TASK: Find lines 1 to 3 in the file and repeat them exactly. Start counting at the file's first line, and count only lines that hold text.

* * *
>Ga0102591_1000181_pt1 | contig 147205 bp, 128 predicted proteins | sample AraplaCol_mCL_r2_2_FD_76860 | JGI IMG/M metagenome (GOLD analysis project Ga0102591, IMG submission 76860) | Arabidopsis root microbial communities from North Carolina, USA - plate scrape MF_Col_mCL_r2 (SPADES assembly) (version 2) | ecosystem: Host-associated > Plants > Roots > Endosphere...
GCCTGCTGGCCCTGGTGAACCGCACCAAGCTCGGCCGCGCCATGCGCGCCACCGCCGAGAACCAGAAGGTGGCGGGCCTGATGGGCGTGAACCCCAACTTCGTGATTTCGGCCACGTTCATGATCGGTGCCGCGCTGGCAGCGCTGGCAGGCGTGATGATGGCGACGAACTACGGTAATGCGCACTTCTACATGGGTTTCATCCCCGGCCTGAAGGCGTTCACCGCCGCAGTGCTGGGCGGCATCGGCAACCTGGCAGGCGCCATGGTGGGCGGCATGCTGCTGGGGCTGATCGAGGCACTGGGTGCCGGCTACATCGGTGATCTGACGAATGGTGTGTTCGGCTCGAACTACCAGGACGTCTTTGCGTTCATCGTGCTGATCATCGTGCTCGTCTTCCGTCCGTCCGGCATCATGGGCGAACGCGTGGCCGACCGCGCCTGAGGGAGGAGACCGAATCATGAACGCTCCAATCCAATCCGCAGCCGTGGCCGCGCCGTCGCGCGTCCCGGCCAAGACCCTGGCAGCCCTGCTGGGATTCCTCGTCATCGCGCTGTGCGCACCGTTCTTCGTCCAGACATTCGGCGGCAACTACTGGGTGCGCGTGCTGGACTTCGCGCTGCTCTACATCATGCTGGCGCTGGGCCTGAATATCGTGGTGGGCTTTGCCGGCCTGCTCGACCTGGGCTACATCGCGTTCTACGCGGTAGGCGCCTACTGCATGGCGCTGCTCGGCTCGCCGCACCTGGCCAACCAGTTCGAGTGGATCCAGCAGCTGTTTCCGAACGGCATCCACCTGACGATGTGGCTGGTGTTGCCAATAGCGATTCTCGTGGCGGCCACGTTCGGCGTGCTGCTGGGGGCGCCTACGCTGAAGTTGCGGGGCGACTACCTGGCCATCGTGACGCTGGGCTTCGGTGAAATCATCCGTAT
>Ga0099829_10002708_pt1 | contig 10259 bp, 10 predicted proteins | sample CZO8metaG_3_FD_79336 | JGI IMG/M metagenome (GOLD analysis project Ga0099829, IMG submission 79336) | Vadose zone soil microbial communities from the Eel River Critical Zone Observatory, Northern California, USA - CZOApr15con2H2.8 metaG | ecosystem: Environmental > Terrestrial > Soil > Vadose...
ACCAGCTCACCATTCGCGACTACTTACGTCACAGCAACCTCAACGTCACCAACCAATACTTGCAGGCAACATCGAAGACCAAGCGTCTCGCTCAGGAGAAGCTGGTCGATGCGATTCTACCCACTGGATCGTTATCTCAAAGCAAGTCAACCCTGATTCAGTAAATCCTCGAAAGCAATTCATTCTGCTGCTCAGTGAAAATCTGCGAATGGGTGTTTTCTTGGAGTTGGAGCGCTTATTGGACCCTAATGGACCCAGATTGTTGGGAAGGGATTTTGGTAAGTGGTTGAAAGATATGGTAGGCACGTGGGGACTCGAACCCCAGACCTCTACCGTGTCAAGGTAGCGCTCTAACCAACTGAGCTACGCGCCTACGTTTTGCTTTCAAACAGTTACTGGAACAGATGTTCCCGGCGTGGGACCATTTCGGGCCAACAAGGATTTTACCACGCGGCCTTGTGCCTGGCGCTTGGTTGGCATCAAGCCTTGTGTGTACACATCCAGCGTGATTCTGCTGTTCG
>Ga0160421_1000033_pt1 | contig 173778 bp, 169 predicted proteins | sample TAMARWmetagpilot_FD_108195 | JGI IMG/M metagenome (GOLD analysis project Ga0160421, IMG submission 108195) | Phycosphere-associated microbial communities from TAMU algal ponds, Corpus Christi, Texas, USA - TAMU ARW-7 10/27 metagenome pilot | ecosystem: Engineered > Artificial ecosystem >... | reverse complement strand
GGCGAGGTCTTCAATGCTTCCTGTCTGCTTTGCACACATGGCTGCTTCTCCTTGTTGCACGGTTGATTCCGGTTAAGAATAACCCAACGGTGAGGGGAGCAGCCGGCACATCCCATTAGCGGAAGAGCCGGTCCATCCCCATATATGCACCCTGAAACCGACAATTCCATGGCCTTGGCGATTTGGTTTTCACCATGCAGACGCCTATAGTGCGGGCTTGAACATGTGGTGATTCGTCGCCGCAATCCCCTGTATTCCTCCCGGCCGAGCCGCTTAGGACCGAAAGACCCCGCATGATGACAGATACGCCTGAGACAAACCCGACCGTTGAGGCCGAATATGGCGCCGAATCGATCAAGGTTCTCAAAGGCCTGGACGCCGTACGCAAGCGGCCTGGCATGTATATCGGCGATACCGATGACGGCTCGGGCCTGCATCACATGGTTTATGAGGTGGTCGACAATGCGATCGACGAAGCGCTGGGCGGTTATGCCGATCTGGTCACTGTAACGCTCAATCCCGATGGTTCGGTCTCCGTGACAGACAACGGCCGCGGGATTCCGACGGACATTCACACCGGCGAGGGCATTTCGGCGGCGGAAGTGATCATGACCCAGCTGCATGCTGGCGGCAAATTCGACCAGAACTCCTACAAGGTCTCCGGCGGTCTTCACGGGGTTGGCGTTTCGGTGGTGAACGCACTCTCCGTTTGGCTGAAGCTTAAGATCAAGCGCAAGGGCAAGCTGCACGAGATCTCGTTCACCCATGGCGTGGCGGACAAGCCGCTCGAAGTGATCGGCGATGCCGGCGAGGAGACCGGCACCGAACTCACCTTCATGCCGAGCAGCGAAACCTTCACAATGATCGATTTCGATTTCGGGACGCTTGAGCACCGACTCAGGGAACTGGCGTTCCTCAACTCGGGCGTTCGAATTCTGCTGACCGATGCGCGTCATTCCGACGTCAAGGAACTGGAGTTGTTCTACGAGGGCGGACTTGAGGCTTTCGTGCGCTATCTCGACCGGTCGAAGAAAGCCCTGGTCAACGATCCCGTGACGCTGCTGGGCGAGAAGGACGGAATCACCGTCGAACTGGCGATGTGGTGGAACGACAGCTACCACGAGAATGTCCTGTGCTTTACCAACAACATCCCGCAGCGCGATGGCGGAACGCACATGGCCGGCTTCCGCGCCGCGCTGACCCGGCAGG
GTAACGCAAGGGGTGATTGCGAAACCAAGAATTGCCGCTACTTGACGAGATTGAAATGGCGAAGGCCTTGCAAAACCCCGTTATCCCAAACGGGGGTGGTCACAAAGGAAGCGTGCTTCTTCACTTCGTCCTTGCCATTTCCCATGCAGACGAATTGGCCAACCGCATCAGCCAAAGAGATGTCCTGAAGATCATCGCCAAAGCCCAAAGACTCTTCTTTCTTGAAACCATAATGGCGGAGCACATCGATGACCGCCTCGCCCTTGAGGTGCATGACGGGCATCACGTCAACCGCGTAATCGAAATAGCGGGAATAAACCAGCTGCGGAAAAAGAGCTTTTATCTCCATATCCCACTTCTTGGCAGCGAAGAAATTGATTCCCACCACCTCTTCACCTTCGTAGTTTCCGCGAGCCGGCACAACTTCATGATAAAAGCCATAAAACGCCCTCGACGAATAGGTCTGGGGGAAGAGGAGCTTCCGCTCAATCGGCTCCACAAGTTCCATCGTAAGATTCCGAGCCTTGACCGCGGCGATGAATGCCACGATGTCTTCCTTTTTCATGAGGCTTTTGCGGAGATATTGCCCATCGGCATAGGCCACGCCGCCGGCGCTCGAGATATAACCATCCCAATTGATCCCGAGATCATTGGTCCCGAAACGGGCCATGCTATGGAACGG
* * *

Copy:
>Ga0102591_1000181_pt1 | contig 147205 bp, 128 predicted proteins | sample AraplaCol_mCL_r2_2_FD_76860 | JGI IMG/M metagenome (GOLD analysis project Ga0102591, IMG submission 76860) | Arabidopsis root microbial communities from North Carolina, USA - plate scrape MF_Col_mCL_r2 (SPADES assembly) (version 2) | ecosystem: Host-associated > Plants > Roots > Endosphere...
GCCTGCTGGCCCTGGTGAACCGCACCAAGCTCGGCCGCGCCATGCGCGCCACCGCCGAGAACCAGAAGGTGGCGGGCCTGATGGGCGTGAACCCCAACTTCGTGATTTCGGCCACGTTCATGATCGGTGCCGCGCTGGCAGCGCTGGCAGGCGTGATGATGGCGACGAACTACGGTAATGCGCACTTCTACATGGGTTTCATCCCCGGCCTGAAGGCGTTCACCGCCGCAGTGCTGGGCGGCATCGGCAACCTGGCAGGCGCCATGGTGGGCGGCATGCTGCTGGGGCTGATCGAGGCACTGGGTGCCGGCTACATCGGTGATCTGACGAATGGTGTGTTCGGCTCGAACTACCAGGACGTCTTTGCGTTCATCGTGCTGATCATCGTGCTCGTCTTCCGTCCGTCCGGCATCATGGGCGAACGCGTGGCCGACCGCGCCTGAGGGAGGAGACCGAATCATGAACGCTCCAATCCAATCCGCAGCCGTGGCCGCGCCGTCGCGCGTCCCGGCCAAGACCCTGGCAGCCCTGCTGGGATTCCTCGTCATCGCGCTGTGCGCACCGTTCTTCGTCCAGACATTCGGCGGCAACTACTGGGTGCGCGTGCTGGACTTCGCGCTGCTCTACATCATGCTGGCGCTGGGCCTGAATATCGTGGTGGGCTTTGCCGGCCTGCTCGACCTGGGCTACATCGCGTTCTACGCGGTAGGCGCCTACTGCATGGCGCTGCTCGGCTCGCCGCACCTGGCCAACCAGTTCGAGTGGATCCAGCAGCTGTTTCCGAACGGCATCCACCTGACGATGTGGCTGGTGTTGCCAATAGCGATTCTCGTGGCGGCCACGTTCGGCGTGCTGCTGGGGGCGCCTACGCTGAAGTTGCGGGGCGACTACCTGGCCATCGTGACGCTGGGCTTCGGTGAAATCATCCGTAT
>Ga0099829_10002708_pt1 | contig 10259 bp, 10 predicted proteins | sample CZO8metaG_3_FD_79336 | JGI IMG/M metagenome (GOLD analysis project Ga0099829, IMG submission 79336) | Vadose zone soil microbial communities from the Eel River Critical Zone Observatory, Northern California, USA - CZOApr15con2H2.8 metaG | ecosystem: Environmental > Terrestrial > Soil > Vadose...